Feds asked to ensure Catholic hospitals follow law
The American Civil Liberties Union on Wednesday asked federal health officials to ensure that Catholic hospitals provide emergency reproductive care to pregnant women.
The Washington Post
The American Civil Liberties Union (ACLU) on Wednesday asked federal health officials to ensure that Catholic hospitals provide emergency reproductive care to pregnant women, saying the refusal by religiously affiliated hospitals to provide abortion and other services is an increasing problem.
In a letter to the Centers for Medicare and Medicaid Services (CMS), the ACLU cited the case of St. Joseph's Hospital and Medical Center in Phoenix, which was stripped of its Catholic status Tuesday because doctors performed an abortion on a woman with a life-threatening complication.
"We continue to applaud St. Joseph's for doing what is right by standing up for women's health and complying with federal law," five ACLU attorneys wrote in a letter to Donald Berwick, the CMS administrator, and his deputy. "But this confrontation never should have happened in the first place, because no hospital — religious or otherwise — should be prohibited from saving women's lives and from following federal law."
The letter was a follow-up to a complaint the ACLU sent in July asking for investigation of similar issues at Catholic hospitals across the country, including refusals to provide emergency contraception to rape victims or perform abortions on women having miscarriages.
"The dioceses cannot be permitted to dictate who lives and who dies in Catholic-owned hospitals," the letter states.
The case centers on a woman in her 20s who was 11 weeks' pregnant in November 2009 when she developed severe pulmonary hypertension. Doctors concluded they had to abort the pregnancy to save her life.
When Bishop Thomas Olmsted of the Roman Catholic Diocese in Phoenix learned of the abortion in May, he announced that a nun involved in the decision, Sister Margaret McBride, had been excommunicated.
Olmsted cited a directive by the U.S. Conference of Catholic Bishops. Olmsted followed up that decision with a letter demanding that the hospital take a number of steps to ensure it was complying with church policy, which led to several months of negotiations between the hospital and the diocese.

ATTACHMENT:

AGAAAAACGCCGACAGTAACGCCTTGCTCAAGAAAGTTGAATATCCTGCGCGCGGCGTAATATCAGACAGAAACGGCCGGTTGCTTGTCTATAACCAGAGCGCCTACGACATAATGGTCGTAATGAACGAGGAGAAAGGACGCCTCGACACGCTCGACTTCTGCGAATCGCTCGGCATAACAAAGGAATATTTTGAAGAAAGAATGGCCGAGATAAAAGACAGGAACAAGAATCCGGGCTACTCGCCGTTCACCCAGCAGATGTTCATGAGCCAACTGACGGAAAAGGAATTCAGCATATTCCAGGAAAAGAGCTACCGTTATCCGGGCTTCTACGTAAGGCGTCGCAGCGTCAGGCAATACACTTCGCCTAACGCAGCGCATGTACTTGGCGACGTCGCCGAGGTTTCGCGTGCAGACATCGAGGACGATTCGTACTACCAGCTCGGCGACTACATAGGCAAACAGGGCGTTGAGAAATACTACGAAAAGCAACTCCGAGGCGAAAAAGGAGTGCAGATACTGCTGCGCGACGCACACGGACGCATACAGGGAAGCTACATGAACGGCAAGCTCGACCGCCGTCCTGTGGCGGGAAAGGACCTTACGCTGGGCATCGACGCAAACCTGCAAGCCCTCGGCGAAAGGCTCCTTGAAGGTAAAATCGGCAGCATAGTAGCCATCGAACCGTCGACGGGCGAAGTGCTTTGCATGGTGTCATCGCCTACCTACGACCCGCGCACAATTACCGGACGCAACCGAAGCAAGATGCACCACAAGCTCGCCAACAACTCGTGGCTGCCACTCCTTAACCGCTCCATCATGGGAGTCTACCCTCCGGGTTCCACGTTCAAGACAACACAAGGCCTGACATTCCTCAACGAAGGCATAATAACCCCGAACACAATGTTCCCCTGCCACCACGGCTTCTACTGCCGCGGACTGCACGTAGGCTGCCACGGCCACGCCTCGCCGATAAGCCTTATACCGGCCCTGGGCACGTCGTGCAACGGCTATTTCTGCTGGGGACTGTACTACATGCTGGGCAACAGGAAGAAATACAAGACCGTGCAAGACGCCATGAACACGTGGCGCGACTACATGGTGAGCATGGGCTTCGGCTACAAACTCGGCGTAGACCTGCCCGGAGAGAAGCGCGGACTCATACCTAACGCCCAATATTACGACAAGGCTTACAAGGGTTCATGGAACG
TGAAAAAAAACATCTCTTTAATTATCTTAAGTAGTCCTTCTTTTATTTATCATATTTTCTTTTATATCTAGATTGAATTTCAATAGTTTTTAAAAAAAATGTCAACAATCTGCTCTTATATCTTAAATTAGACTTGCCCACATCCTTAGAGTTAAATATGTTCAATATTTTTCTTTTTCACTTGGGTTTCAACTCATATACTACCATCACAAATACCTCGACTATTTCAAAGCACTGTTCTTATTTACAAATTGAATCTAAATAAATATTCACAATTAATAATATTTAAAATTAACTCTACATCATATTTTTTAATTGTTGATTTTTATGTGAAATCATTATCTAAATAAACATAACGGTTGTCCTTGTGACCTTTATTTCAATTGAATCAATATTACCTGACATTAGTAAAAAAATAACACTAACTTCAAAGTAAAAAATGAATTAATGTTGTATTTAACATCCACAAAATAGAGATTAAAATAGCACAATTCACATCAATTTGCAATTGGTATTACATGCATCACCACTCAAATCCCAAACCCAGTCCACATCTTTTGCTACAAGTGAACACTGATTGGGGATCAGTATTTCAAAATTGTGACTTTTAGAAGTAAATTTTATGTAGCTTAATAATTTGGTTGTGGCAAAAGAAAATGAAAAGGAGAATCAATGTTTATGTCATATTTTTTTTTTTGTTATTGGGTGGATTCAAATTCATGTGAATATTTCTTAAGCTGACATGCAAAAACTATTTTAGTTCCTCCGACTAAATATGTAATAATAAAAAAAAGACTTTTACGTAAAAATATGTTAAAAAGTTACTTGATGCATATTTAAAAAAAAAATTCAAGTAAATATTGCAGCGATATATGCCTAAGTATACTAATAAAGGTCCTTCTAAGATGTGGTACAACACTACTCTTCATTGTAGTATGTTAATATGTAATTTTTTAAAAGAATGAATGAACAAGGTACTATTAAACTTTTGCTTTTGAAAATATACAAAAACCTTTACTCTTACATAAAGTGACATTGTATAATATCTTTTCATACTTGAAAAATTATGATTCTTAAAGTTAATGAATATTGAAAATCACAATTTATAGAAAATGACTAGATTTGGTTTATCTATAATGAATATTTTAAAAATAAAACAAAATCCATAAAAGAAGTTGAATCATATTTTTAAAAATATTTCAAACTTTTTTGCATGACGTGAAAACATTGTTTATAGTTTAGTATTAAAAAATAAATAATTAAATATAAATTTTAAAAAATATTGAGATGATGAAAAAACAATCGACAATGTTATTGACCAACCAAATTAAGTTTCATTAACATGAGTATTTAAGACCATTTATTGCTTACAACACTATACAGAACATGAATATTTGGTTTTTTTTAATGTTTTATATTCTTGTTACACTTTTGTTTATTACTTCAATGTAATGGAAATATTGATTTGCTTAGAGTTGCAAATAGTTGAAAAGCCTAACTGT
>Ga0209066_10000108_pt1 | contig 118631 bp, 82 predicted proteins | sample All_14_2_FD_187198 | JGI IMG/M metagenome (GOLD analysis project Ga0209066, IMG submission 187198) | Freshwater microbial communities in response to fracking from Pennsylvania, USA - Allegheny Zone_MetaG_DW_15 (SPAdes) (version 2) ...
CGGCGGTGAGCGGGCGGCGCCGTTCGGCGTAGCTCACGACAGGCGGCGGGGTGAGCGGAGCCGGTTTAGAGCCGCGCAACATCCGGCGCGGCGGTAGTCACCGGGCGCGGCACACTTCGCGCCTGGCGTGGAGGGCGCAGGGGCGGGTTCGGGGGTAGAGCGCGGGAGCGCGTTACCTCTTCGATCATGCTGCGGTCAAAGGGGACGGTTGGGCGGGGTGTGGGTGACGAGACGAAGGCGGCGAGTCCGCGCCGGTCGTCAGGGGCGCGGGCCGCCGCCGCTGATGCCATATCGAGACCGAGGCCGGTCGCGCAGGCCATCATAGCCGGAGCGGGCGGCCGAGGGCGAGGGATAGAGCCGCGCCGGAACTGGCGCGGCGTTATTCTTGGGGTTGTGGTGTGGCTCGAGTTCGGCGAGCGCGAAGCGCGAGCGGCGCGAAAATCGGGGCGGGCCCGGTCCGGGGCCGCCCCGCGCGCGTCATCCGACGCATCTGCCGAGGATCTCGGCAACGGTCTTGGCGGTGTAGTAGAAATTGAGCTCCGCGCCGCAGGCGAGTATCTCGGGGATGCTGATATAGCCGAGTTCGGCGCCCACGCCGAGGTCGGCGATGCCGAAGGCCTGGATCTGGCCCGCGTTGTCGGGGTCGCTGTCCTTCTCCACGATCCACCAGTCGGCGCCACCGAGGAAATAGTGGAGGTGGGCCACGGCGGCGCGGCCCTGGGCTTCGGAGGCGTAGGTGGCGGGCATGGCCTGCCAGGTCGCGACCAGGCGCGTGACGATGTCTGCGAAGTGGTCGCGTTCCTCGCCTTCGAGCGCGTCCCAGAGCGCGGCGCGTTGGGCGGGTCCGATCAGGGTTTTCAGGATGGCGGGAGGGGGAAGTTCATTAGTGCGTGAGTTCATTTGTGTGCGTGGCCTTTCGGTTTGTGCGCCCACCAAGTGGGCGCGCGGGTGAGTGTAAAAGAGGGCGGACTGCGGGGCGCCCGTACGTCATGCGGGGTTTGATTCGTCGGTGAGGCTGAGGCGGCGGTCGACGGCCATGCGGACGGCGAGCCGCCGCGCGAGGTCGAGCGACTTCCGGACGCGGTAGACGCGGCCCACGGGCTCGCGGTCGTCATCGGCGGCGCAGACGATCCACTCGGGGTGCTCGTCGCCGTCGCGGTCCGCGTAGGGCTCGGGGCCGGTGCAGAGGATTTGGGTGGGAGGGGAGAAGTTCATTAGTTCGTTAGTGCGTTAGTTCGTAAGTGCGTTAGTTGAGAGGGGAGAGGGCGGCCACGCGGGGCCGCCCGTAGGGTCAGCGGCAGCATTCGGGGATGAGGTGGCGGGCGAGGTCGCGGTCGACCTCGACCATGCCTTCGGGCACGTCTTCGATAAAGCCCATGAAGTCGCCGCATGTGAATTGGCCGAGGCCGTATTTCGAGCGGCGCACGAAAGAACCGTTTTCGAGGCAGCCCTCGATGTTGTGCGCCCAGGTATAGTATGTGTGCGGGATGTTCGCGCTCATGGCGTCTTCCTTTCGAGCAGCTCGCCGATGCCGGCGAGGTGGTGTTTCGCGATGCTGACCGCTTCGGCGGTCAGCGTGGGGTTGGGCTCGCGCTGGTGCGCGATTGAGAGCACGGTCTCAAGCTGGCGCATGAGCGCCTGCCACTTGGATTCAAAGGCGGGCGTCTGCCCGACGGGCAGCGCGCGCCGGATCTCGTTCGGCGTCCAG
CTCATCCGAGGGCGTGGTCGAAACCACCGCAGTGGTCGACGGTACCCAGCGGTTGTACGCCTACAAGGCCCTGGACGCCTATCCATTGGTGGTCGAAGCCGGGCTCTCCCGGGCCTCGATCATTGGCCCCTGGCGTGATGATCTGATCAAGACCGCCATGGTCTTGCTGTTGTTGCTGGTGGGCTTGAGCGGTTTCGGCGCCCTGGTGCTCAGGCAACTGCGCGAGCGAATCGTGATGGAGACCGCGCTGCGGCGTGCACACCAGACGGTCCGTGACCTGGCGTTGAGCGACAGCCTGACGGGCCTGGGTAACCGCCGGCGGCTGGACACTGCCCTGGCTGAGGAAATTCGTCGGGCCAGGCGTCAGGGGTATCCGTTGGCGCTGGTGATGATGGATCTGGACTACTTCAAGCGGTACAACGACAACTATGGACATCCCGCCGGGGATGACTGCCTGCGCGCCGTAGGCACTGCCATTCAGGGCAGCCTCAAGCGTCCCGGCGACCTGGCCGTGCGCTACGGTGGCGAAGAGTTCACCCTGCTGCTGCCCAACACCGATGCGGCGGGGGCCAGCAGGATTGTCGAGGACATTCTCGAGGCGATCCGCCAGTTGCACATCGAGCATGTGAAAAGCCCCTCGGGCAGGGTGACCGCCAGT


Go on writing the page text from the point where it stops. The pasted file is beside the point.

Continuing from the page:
In announcing the decision Tuesday, Olmsted said that "subsequent communications" with hospital officials "have only eroded my confidence about their commitment to the church's ethical and religious directives for health care. They have not addressed in an adequate manner the scandal caused by the abortion."
Olmsted said he had "recently learned that many other violations ... have been taking place at" facilities operated by Catholic Healthcare West (CHW), which owns St. Joseph's, including provision of birth-control pills and other contraception, sterilizations and abortions "due to the mental or physical health of the mother or when the pregnancy is the result of rape or incest."
"For seven years now, I have tried to work with CHW and St. Joseph's, and I have hoped and prayed that this day would not come, that this decree would not be needed; however, the faithful of the diocese have a right to know whether institutions of this importance are indeed Catholic in identify and practice," he said.
The 670-bed hospital, established in 1895 by the Sisters of Mercy, does not receive any funding from the diocese and will not change its name. But the decision means it would have to remove the Blessed Sacrament from its chapel and no longer would celebrate Mass there.
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